1 The Theology of Martin Luther King, Jr. and Desmond Mpilo Tutu
2 Black Religion / Womanist Thought / Social Justice Series Editors Dwight N. Hopkins and Linda E. Thomas Published by Palgrave Macmillan How Long this Road : Race, Religion, and the Legacy of C. Eric Lincoln Edited by Alton B. Pollard, III and Love Henry Whelchel, Jr. African American Humanist Principles: Living and Thinking Like the Children of Nimrod By Anthony B. Pinn White Theology: Outing Supremacy in Modernity By James W. Perkinson The Myth of Ham in Nineteenth-Century American Christianity: Race, Heathens, and the People of God By Sylvester Johnson Loving the Body: Black Religious Studies and the Erotic Edited by Anthony B. Pinn and Dwight N. Hopkins Transformative Pastoral Leadership in the Black Church By Jeffery L. Tribble, Sr. Shamanism, Racism, and Hip Hop Culture: Essays on White Supremacy and Black Subversion By James W. Perkinson Women, Ethics, and Inequality in U.S. Healthcare: To Count Among the Living By Aana Marie Vigen Black Theology in Transatlantic Dialogue: Inside Looking Out, Outside Looking In By Anthony G. Reddie Womanist Ethics and the Cultural Production of Evil By Emilie M. Townes Whiteness and Morality: Pursuing Racial Justice through Reparations and Sovereignty By Jennifer Harvey The Theology of Martin Luther King, Jr. and Desmond Mpilo Tutu By Johnny B. Hill Conceptions of God, Freedom, and Ethics in African American and Jewish Theology By Kurt Buhring (forthcoming) Black Theology and Pedagogy By Noel Leo Erskine (forthcoming)
3 The Theology of Martin Luther King, Jr. and Desmond Mpilo Tutu Johnny Bernard Hill Foreword by J. Deotis Roberts
4 THE THEOLOGY OF MARTIN LUTHER KING, JR. AND DESMOND MPILO TUTU Copyright Johnny Bernard Hill, Softcover reprint of the hardcover 1st edition All rights reserved. No part of this book may be used or reproduced in any manner whatsoever without written permission except in the case of brief quotations embodied in critical articles or reviews. First published in 2007 by PALGRAVE MACMILLAN 175 Fifth Avenue, New York, N.Y and Houndmills, Basingstoke, Hampshire, England RG21 6XS Companies and representatives throughout the world. PALGRAVE MACMILLAN is the global academic imprint of the Palgrave Macmillan division of St. Martin s Press, LLC and of Palgrave Macmillan Ltd. Macmillan is a registered trademark in the United States, United Kingdom and other countries. Palgrave is a registered trademark in the European Union and other countries. ISBN ISBN (ebook) DOI / Library of Congress Cataloging-in-Publication Data is available from the Library of Congress. A catalogue record for this book is available from the British Library. Design by Newgen Imaging Systems (P) Ltd., Chennai, India. First edition: November
5 To all the women who have loved me My wife,trinia; mothers, Johnnie Marie and Carolyn; sisters, Gina, Leanette, Sherri, Joyce, Melissa,Teresa, Qiana, and Cheryl Your support, love, and encouragement over the years has meant more than words can say.
6 Contents Acknowledgments Series Editors Preface Foreword List of Acronyms ix xi xv xvii Introduction: The Theology of Martin Luther King, Jr. and Desmond Mpilo Tutu 1 1. Exploring the Meaning of Reconciliation and Community From Every Mountainside: Reconciliation and the Beloved Community The Rainbow People of God: Reconciliation and Apartheid Ambassadors of Reconciliation: Comparing Martin Luther King, Jr. and Desmond Mpilo Tutu The Power of Nonviolence: Mohandas K. Gandhi s Influence on King and Tutu In Dialogue with Liberation Theology Building a Legacy of Peace: Quest for Justice and Reconciliation in a World of Difference 173 Notes 205 Selected Bibliography 235 Index 245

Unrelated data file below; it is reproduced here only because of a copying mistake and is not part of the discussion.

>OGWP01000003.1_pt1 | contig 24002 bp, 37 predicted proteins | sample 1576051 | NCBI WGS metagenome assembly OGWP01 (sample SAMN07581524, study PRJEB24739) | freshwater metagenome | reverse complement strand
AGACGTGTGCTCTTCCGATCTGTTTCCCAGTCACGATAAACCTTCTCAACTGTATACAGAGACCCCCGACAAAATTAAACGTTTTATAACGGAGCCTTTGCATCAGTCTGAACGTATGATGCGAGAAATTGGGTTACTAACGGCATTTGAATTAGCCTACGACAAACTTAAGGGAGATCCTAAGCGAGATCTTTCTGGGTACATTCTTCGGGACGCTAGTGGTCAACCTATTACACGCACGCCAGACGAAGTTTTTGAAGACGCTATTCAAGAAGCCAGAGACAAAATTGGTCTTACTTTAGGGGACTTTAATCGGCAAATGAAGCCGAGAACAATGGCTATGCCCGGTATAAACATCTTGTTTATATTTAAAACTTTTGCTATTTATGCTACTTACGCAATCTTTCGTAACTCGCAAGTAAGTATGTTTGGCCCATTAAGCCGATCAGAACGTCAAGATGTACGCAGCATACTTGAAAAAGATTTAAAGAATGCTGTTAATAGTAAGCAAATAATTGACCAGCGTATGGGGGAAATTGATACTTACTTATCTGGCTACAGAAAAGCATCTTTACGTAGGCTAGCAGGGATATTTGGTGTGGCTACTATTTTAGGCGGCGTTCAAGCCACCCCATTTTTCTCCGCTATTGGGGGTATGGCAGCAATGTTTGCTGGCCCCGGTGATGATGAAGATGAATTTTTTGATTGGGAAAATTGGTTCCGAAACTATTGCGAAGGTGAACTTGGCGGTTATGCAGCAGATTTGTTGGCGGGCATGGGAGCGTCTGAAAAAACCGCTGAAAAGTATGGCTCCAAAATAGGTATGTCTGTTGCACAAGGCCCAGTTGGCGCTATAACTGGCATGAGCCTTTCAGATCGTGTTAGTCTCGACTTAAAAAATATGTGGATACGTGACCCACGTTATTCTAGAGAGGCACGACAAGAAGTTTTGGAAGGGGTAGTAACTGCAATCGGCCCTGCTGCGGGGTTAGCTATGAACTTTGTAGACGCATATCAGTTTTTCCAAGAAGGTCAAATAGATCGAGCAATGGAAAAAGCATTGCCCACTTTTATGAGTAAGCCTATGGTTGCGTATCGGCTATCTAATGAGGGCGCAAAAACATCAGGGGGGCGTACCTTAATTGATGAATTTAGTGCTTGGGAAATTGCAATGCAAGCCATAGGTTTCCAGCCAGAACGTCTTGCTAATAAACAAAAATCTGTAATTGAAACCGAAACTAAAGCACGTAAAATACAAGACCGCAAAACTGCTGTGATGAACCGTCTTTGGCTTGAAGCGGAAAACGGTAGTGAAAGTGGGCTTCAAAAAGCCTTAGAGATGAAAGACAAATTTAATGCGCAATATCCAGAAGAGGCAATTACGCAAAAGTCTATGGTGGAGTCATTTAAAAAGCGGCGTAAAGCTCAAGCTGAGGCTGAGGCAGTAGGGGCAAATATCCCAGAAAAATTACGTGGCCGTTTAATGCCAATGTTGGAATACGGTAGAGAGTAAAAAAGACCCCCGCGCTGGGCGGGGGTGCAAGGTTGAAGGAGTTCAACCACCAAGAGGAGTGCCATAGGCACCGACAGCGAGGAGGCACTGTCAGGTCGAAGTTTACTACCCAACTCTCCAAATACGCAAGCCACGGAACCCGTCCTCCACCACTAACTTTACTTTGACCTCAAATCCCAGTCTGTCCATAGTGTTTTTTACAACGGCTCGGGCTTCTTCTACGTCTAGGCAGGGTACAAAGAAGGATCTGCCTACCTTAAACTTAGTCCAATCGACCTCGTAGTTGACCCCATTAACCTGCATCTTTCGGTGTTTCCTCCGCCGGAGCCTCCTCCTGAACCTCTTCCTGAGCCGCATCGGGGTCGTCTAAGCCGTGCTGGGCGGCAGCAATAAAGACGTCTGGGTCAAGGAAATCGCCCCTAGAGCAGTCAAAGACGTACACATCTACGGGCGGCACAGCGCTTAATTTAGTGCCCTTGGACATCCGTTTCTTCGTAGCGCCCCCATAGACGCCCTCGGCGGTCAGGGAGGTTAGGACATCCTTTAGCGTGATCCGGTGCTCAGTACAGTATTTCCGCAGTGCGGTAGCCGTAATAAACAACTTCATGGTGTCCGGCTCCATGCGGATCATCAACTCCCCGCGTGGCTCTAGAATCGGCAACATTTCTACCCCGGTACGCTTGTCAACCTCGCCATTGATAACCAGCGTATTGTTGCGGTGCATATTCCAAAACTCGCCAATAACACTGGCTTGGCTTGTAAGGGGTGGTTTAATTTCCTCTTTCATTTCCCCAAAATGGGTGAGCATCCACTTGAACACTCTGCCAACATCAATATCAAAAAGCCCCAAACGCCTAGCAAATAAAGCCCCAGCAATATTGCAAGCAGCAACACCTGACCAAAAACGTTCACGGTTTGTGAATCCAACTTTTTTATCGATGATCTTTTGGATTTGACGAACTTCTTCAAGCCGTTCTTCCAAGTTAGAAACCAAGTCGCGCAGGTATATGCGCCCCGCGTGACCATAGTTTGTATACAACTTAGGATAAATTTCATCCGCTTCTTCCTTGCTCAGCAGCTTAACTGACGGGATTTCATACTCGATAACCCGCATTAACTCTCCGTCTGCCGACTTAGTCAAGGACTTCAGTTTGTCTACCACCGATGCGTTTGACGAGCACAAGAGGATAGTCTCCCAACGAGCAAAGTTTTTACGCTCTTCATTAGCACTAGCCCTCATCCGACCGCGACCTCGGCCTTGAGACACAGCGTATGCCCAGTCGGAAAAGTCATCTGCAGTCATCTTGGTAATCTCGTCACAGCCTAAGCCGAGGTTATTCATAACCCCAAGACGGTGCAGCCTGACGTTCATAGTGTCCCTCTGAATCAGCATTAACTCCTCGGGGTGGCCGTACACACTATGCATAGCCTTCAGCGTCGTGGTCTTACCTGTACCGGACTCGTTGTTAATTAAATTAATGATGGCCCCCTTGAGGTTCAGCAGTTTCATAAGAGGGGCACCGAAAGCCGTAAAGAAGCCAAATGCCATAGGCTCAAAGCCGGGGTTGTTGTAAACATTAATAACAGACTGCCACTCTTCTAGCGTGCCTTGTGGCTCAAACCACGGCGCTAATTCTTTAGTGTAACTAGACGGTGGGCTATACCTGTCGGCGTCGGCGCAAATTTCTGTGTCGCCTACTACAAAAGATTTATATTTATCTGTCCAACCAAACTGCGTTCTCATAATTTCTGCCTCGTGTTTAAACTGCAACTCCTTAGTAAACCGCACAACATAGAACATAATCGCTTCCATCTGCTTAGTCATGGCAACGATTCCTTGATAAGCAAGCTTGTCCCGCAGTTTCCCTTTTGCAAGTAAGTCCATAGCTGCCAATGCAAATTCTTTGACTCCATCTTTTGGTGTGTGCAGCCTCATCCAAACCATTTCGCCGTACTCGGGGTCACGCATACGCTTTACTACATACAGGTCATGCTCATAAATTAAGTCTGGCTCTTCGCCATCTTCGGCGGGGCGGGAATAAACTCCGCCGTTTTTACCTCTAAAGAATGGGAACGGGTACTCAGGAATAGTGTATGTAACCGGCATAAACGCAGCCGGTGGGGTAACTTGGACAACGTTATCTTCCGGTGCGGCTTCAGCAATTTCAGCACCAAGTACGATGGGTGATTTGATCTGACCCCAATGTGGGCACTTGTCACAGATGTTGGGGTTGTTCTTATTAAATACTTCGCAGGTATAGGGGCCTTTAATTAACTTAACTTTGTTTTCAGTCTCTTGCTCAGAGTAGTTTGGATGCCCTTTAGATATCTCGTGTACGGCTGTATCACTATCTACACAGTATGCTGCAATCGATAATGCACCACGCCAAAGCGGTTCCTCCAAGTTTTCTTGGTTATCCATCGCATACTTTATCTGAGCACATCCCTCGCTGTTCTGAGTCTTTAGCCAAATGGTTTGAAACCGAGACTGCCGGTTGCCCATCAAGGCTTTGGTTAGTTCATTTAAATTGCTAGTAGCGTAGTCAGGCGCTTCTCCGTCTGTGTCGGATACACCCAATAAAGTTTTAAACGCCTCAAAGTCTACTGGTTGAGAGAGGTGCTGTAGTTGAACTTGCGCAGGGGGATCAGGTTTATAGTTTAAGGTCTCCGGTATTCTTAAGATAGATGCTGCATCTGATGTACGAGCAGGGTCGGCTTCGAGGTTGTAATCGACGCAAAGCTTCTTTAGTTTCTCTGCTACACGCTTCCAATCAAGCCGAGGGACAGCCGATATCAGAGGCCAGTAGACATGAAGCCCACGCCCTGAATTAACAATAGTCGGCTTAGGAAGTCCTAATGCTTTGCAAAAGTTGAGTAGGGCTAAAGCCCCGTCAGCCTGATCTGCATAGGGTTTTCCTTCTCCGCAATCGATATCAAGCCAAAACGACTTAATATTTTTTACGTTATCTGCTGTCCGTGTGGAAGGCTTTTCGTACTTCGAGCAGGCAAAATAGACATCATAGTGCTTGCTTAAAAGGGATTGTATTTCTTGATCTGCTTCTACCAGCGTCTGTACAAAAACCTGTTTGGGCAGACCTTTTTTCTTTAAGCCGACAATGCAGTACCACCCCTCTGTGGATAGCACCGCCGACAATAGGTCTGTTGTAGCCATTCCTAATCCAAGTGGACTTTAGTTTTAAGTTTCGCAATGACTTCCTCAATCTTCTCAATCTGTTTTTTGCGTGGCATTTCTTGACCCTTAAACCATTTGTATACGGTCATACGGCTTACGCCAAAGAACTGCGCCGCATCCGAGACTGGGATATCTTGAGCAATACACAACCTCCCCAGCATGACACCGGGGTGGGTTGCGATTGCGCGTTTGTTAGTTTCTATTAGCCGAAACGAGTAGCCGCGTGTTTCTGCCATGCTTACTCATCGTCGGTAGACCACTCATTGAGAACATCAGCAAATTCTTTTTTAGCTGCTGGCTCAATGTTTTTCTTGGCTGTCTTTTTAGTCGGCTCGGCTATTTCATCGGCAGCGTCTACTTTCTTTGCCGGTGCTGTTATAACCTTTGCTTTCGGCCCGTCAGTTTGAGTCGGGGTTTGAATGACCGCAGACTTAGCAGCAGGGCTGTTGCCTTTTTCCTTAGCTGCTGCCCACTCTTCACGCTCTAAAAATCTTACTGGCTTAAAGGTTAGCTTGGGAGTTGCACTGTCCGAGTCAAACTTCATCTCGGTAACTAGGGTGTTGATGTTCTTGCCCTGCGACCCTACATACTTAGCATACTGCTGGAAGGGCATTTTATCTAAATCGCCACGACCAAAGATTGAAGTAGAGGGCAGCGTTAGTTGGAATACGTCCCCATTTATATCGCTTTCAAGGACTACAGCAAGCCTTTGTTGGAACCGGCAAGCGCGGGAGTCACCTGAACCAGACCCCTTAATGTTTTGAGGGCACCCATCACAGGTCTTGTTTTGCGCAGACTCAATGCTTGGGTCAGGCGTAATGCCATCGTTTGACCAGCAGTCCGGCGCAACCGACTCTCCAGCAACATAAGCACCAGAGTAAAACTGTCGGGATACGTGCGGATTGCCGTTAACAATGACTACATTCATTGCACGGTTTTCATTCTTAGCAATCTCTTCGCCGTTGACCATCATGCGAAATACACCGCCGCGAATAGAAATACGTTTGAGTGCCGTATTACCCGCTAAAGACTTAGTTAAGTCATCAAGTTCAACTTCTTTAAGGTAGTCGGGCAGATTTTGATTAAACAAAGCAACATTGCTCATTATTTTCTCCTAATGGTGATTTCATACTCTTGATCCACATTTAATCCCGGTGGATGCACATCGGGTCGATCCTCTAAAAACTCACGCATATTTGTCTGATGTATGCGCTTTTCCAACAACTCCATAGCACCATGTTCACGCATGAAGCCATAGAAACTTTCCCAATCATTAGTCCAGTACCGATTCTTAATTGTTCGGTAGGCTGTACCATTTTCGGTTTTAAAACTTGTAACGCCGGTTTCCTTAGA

7 Acknowledgments This project is the culmination of many prayers, hopes, and dreams. I am very grateful to many people who have offered, over the years, generous resources, thoughtful and comforting words, as well as genuine criticism when necessary. Time is rarely taken out of the business of life to thank those who we know as family and friends. I would like to first of all express gratitude for the support of my sisters (Gina, Leanette, Sherrie, Joyce, Melissa, Teresa, Qiana, and Cheryl) and brother, Michael L. Cook. To my parents in marriage, Charlie and Carolyn Simmons, I say thanks. Andolia O. Eaton, who adopted me while in seminary at Duke has been a constant source of comfort amid an otherwise tumultuous climate. I am also indebted to my extended family of Second Baptist Church in Evanston, Illinois and White Rock Baptist Church in Durham, North Carolina. To Dr. Reginald Van Stephens and Rev. Mark A. Dennis, your continual spiritual encouragement has meant more than words can say. I have always maintained that teachers give us more than knowledge. They give us inspiration, guidance, and hope. This has certainly been the case in my experience. I wish to thank several professors and mentors who have contributed a great deal to my academic and ministry development. I cannot express enough my deep sense of gratitude to Dr. J. Deotis Roberts, who taught at Duke Divinity School and from whom I got the inspiration for this study. Since the beginning of my theological education, Dr. Roberts has been a patient mentor, advocate, and teacher. Both Dr. Roberts and his lovely wife, Elizabeth, are champions in their Christian witness and truly ambassadors of Christ. At Duke Divinity School, where many of the initial ideas for this study were formulated, I would like to express appreciation for Stanley Hauerwas, Gregory Jones, Greg Duncan, Geoffrey Wainwright, William Turner, and Richard Lischer. In particular, I am eternally